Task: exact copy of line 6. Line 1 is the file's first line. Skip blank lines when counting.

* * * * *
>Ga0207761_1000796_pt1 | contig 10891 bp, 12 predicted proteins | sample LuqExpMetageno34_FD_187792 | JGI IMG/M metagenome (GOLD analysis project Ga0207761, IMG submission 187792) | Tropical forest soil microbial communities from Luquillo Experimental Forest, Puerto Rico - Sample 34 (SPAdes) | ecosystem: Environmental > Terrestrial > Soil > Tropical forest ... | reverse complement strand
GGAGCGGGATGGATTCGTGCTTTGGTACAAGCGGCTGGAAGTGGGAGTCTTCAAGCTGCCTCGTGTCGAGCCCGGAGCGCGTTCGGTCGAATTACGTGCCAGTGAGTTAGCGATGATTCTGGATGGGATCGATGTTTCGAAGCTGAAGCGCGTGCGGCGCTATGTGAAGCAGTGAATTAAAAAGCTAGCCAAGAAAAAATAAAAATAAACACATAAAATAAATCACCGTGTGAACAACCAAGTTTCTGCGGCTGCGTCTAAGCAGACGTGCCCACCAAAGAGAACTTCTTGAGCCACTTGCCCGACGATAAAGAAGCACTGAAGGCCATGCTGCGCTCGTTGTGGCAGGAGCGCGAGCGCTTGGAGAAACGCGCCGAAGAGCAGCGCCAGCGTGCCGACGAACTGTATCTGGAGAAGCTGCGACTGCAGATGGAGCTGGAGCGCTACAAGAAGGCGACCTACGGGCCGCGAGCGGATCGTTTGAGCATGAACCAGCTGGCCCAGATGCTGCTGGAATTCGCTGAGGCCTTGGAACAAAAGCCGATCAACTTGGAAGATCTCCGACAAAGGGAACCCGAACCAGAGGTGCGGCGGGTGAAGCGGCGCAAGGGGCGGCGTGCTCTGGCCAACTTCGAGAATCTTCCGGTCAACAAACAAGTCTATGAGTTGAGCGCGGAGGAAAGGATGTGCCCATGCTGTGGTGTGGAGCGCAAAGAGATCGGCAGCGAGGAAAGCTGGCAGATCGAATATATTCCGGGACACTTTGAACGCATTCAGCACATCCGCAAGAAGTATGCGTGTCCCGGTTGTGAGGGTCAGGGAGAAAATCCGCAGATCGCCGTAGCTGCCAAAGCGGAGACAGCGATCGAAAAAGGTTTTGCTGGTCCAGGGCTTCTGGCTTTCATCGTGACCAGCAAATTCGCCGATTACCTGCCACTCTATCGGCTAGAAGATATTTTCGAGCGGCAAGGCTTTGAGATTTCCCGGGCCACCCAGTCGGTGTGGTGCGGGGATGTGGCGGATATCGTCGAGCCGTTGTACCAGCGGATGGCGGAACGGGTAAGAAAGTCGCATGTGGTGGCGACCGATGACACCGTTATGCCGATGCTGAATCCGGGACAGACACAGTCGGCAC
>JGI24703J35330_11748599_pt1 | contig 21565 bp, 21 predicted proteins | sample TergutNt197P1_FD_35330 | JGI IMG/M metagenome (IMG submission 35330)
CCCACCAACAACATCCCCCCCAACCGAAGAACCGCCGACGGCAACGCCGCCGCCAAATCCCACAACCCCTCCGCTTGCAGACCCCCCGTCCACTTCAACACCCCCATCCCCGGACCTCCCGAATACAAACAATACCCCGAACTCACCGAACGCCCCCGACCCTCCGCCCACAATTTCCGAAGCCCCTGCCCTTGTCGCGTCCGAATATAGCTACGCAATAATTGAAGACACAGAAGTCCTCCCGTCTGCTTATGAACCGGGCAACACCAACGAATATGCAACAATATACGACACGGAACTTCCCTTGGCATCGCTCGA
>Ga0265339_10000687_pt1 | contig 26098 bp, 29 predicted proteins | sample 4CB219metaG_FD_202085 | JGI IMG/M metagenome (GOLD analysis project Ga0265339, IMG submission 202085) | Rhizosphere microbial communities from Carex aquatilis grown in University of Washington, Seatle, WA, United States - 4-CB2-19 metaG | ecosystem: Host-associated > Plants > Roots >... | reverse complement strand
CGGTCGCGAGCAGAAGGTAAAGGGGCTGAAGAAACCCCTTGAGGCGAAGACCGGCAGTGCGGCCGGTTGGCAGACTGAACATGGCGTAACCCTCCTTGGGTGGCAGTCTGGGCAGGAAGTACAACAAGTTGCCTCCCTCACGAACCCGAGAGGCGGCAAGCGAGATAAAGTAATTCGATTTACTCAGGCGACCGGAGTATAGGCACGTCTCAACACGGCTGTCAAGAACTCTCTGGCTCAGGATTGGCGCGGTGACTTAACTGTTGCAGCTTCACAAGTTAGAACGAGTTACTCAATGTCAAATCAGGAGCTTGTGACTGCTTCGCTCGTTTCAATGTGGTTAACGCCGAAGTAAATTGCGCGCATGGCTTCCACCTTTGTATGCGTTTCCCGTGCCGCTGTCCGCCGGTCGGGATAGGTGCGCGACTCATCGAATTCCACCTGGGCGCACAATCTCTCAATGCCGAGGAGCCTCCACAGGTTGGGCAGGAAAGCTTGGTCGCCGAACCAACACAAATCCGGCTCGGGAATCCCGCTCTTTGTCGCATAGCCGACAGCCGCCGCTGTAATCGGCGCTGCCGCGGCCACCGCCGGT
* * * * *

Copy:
CGGTCGCGAGCAGAAGGTAAAGGGGCTGAAGAAACCCCTTGAGGCGAAGACCGGCAGTGCGGCCGGTTGGCAGACTGAACATGGCGTAACCCTCCTTGGGTGGCAGTCTGGGCAGGAAGTACAACAAGTTGCCTCCCTCACGAACCCGAGAGGCGGCAAGCGAGATAAAGTAATTCGATTTACTCAGGCGACCGGAGTATAGGCACGTCTCAACACGGCTGTCAAGAACTCTCTGGCTCAGGATTGGCGCGGTGACTTAACTGTTGCAGCTTCACAAGTTAGAACGAGTTACTCAATGTCAAATCAGGAGCTTGTGACTGCTTCGCTCGTTTCAATGTGGTTAACGCCGAAGTAAATTGCGCGCATGGCTTCCACCTTTGTATGCGTTTCCCGTGCCGCTGTCCGCCGGTCGGGATAGGTGCGCGACTCATCGAATTCCACCTGGGCGCACAATCTCTCAATGCCGAGGAGCCTCCACAGGTTGGGCAGGAAAGCTTGGTCGCCGAACCAACACAAATCCGGCTCGGGAATCCCGCTCTTTGTCGCATAGCCGACAGCCGCCGCTGTAATCGGCGCTGCCGCGGCCACCGCCGGT